Engineers Week Spotlight: Jabe Nekula Lights the Path for Young People

22 February 2021
WASHINGTON - Jabe Nekula, electrical engineer, is representing Naval Facilities Engineering Systems Command (NAVFAC) Washington for Engineers Week. He serves at Public Works Department Annapolis, which supports the United States Naval Academy, Naval Support Activity Annapolis, and Naval Research Laboratory Chesapeake Bay Detachment.
WASHINGTON - Jabe Nekula, electrical engineer, is representing Naval Facilities Engineering Systems Command (NAVFAC) Washington for Engineers Week. He serves at Public Works Department Annapolis, which supports the United States Naval Academy, Naval Support Activity Annapolis, and Naval Research Laboratory Chesapeake Bay Detachment.

For the past decade, Nekula has worked on a variety of projects at Public Works department Annapolis. He has worked on medium voltage exterior distribution systems and completed interior distribution designs for entire building renovations. Researching technology like solid oxide fuel cells, providing power quality solutions for aircraft hangers and designing lighting for historic buildings is all a part of the job.

“The diversity of project types within NAVFAC is amazing,” Nekula said. “There may be a few ‘typical’ project types, but there’s always something new or different on my plate and I love that.”

Demonstrating versatility in his craft, Nekula emulates a hero of his from a young age, Scotty from Star Trek. He grew up in Rochester N. Y. and attended college at the University of Cincinnati. Cincinnati is where he started a family, lived and worked for 20 years before journeying to greater Annapolis. For the past eight years, he has served actively as an adult leader with Boy Scouts Troop 783 in Cape St. Claire, Md., as well as Scoutmaster for the Troop the last four.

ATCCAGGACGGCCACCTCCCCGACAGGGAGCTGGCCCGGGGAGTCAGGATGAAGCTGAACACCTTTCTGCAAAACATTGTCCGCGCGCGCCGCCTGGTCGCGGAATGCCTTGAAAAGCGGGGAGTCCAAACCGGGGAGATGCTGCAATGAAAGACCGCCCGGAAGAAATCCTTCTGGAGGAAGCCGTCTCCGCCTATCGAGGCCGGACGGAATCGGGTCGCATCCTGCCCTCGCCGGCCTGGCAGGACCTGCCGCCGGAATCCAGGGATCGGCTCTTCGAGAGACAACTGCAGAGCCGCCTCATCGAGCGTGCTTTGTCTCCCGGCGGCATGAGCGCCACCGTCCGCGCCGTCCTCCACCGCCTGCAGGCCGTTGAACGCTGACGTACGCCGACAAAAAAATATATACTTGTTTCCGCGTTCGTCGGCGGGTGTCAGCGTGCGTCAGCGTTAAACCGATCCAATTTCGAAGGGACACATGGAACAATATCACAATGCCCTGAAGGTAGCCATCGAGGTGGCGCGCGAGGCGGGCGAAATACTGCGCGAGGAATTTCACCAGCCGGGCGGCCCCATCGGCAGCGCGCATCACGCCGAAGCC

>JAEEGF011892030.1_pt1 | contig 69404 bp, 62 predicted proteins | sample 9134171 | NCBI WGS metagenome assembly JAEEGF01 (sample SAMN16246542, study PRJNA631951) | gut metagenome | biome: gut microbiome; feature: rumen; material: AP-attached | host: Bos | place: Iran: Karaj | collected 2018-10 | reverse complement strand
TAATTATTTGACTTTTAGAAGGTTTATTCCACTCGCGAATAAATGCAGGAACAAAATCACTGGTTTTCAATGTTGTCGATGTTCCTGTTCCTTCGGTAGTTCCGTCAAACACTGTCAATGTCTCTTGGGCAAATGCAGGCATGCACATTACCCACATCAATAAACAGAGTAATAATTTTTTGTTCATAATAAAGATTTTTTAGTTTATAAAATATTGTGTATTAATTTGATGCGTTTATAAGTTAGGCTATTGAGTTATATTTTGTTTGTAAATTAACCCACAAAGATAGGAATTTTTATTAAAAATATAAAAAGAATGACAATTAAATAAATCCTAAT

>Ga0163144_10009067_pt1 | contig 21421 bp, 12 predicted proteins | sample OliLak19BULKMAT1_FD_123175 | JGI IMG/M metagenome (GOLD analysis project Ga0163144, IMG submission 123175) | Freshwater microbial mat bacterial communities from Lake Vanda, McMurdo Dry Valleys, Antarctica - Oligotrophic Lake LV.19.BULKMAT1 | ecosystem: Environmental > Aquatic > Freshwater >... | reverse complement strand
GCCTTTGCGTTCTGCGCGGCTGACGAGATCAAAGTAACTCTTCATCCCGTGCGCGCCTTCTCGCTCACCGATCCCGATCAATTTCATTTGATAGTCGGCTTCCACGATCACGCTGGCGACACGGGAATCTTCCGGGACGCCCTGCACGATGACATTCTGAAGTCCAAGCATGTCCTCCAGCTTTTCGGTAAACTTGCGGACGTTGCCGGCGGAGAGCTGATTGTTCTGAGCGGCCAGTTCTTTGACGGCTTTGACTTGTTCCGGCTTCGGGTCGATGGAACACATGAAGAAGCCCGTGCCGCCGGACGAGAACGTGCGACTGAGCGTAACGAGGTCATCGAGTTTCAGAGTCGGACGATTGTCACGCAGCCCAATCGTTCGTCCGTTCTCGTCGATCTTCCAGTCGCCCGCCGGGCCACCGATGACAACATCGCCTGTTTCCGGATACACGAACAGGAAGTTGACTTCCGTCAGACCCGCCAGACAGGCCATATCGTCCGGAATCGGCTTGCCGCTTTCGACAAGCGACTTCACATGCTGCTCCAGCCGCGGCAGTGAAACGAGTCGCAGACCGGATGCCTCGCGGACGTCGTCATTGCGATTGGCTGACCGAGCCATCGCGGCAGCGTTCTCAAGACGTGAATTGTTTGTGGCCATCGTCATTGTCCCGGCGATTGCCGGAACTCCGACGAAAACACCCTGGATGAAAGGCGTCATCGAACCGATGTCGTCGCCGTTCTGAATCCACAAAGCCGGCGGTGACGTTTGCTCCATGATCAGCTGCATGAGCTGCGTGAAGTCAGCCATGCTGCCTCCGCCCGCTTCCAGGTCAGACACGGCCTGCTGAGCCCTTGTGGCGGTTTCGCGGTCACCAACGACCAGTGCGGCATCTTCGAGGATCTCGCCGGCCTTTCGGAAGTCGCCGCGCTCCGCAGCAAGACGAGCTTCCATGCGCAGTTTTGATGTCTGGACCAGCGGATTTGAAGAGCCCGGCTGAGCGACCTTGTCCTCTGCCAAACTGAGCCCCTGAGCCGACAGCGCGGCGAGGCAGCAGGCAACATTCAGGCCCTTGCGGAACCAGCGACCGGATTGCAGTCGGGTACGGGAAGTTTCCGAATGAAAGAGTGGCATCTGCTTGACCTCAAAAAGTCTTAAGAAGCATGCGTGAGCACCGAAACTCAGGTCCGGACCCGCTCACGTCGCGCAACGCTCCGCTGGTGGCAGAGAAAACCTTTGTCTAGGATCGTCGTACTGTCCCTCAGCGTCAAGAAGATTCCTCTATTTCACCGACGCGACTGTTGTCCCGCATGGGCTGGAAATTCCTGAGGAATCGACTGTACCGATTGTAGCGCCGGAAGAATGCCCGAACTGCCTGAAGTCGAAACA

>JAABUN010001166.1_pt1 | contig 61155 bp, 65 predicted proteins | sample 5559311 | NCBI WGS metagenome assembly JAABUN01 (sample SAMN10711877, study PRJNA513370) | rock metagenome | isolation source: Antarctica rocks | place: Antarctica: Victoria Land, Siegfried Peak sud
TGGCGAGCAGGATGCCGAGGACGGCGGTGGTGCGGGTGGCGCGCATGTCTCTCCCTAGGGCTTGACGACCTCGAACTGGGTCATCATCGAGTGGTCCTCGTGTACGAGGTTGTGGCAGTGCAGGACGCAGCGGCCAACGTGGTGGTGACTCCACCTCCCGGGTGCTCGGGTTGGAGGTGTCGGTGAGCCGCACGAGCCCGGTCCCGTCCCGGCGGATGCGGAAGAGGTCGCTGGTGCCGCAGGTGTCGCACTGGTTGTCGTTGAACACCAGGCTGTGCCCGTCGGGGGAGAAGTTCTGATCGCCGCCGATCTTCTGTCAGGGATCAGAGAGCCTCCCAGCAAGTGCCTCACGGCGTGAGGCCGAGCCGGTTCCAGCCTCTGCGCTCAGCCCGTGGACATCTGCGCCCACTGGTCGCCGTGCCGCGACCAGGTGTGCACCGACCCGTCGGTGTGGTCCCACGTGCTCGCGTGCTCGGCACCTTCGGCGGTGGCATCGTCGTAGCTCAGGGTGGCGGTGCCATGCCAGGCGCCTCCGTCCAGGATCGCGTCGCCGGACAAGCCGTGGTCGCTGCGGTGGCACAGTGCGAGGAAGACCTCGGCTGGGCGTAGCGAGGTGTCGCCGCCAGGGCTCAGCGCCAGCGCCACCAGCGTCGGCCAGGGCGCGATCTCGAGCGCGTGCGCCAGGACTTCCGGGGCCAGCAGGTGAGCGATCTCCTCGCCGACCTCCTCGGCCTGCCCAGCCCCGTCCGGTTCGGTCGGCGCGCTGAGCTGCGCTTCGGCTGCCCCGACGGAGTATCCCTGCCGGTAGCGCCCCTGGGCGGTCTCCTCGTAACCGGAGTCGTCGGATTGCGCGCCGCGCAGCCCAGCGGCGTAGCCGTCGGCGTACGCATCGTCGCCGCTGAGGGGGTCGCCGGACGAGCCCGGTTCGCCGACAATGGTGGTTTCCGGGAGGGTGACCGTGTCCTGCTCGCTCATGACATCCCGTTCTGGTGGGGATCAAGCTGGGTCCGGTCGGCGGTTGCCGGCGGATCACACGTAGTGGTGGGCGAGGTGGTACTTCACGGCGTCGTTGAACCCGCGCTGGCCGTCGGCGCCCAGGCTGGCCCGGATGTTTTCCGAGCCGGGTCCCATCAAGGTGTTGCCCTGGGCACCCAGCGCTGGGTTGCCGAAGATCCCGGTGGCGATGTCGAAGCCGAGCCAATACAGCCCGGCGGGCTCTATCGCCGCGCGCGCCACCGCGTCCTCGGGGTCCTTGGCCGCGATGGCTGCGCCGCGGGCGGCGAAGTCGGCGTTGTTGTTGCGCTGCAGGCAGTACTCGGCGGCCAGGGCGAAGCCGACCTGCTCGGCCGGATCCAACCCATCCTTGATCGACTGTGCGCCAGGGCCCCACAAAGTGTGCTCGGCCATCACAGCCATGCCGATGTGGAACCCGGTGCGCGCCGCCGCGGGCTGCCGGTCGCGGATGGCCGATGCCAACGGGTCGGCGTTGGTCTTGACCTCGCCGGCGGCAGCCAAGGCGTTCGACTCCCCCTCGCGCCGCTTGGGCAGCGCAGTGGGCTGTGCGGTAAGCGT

“I was a Boy Scout as a youth and became an adult leader when my oldest son was in first grade. Our Troop has a 50-year history and a track record for focusing on leadership development and outdoor activities. With a modest size of just under 30 scouts, our unit manages to support advancement of several Eagle Scouts annually. My Oldest son earned Eagle in 2018 and my youngest son is beginning work on his Eagle Service Project now.”

The real-world application of knowledge and technique is essential for both scouting and engineering. As a professional, understanding what a customer is trying to accomplish allows Nekula to put his engineering creativity to work. He sees that kind of ability to be indispensable both now and for the long haul.

“Since the end of the Dark Ages, there has never been a sustained period where the services of engineers were not in demand. No matter what you are doing, you will probably need an engineer to help you do it… at least to keep the lights on.”
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